India had support from many developing nations. The Pacific Island Nations and the African nations overwhelmingly supported India. It was all due to the development activities these nations could take up due to the funding by India. I remember I was reading a book called India’s Overseas Mission. In one instance, Manmohan Singh, to the Vajpayee government (if my memory serves me correct), had asked in Parliament why we were sending peacekeepers in Sierra Leone, where we did not have any significant diplomatic or economic relation. I thought that this made for a valid point. But strange are the ways of diplomacy. Rather than questioning India’s actions, it would have been better to ask for India’s diplomatic presence in these countries. India’s effort to aid developing nations in the Pacific and other regions created goodwill that helped it in garnering crucial votes in the general assembly. Similarly, I doubted how SCO can be leveraged to India’s benefit, but in this case PM Modi’s interaction with President Mirziyoyev on the sidelines of the SCO meeting helped in India getting the first pledge for its candidature from Uzbekistan.
India’s game plan was to get to two-thirds majority in the General Assembly, which they expected would implore UK to lose any moral ground to contest it. And as per calculations, they would have got to it eventually. But UK wanted this seat at all costs. Its reputation was at stake. How can the empire lose to the conquered? It was ready to go to any lengths. And to any lengths, it did go. It proposed to invoke Article 12, which would convene a joint conference of select members of the Security Council and General Assembly. This has never been used in the history of the UN and no one knows what could have happened. But UK believed it could pull the votes based on its support in Security Council. India stood its ground and did not agree to this. Ultimately, it was decided that the regular voting would continue. However, UK threw in the towel and withdrew its candidature and India won the fifth seat unanimously. The storm in the US had ended. Soon after, even the butterfly stopped flapping its wings.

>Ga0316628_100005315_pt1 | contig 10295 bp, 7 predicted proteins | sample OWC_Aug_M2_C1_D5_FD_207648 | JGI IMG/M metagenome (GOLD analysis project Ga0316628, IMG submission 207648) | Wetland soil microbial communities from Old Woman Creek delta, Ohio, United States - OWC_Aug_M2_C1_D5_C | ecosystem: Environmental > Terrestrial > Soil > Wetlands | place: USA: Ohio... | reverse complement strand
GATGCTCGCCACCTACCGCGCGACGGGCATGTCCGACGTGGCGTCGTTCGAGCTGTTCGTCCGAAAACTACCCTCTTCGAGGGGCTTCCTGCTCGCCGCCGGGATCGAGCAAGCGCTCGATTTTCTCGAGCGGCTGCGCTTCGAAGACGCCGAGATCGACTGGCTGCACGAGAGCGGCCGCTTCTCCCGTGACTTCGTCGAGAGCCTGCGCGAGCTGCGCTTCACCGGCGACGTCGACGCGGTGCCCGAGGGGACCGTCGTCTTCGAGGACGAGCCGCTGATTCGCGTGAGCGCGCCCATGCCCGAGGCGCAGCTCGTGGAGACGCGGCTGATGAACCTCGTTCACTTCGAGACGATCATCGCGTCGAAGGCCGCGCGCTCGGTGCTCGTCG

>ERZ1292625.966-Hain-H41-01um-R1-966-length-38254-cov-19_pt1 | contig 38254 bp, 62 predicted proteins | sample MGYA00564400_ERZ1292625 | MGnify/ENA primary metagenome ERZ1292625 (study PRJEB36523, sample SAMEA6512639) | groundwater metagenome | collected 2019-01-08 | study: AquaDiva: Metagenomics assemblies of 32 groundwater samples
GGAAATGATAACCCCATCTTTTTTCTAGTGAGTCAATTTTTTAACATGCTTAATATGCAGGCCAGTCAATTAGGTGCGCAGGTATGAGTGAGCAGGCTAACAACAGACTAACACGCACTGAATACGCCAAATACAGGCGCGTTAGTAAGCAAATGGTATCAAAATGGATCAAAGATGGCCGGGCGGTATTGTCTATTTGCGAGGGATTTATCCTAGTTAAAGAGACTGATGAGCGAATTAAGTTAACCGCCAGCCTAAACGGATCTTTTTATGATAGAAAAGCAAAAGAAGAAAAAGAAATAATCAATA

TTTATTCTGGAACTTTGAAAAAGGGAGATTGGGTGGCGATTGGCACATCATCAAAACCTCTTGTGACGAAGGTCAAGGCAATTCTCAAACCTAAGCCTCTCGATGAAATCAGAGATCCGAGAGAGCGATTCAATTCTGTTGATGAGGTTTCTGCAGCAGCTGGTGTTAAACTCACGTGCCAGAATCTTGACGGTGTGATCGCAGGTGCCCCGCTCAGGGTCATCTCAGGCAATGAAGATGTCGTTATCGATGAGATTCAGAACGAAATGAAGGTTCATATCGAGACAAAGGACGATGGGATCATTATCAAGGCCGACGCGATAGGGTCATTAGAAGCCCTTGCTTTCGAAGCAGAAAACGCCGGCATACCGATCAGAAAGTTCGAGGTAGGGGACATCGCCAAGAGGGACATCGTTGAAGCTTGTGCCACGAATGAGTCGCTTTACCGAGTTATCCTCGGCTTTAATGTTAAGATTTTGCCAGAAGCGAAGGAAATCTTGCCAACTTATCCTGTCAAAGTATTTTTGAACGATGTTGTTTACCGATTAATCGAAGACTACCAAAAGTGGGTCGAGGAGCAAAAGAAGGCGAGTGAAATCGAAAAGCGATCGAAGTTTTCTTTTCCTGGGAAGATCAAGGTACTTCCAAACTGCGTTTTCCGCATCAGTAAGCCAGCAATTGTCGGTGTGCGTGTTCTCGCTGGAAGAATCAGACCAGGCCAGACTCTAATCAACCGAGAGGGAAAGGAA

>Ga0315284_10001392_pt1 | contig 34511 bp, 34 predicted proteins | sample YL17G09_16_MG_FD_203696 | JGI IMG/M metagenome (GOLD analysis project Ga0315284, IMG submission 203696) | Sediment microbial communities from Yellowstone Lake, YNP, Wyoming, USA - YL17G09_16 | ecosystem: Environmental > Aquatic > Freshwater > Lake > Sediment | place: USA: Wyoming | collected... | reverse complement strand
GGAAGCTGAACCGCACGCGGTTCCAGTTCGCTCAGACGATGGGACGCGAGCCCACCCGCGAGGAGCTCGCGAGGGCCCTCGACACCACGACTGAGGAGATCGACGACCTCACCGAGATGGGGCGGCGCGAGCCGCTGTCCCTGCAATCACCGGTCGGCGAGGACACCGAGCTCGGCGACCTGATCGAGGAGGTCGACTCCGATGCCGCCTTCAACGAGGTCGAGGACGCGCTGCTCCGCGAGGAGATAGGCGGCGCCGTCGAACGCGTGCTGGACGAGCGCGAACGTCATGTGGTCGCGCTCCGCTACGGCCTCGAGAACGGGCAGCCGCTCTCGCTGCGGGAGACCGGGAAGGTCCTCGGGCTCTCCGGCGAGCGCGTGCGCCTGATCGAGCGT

This victory was not unlike the one at Lord’s in the summer of ’83. There was a team of marauders with Viv Richards leading the attack and possibly the most dangerous pace quartet ever to hold the leather. They had not lost a single World Cup match coming into the tournament. India had won only a single match, against a lowly East Africa. No punter would bet on India to beat the West Indies. But they did beat them. Twice. The second one at Lord’s. In this case, India beat a permanent five member, that had an enviable standing in the world, and that had the other four members of permanent five by its side all through. As the victory in 1983 changed the way we viewed cricket, this changed the way we do diplomacy. We opened permanent missions in many countries where we did not have a diplomatic footprint before. This also showed that the world order can be challenged. And the lords can be conquered as well.
In 1983, we came as minnows and shook the world. In 2011, we came as champions, played as champions, and were crowned champions. Now what remains to be seen is how fast can we get to 2011 in diplomacy.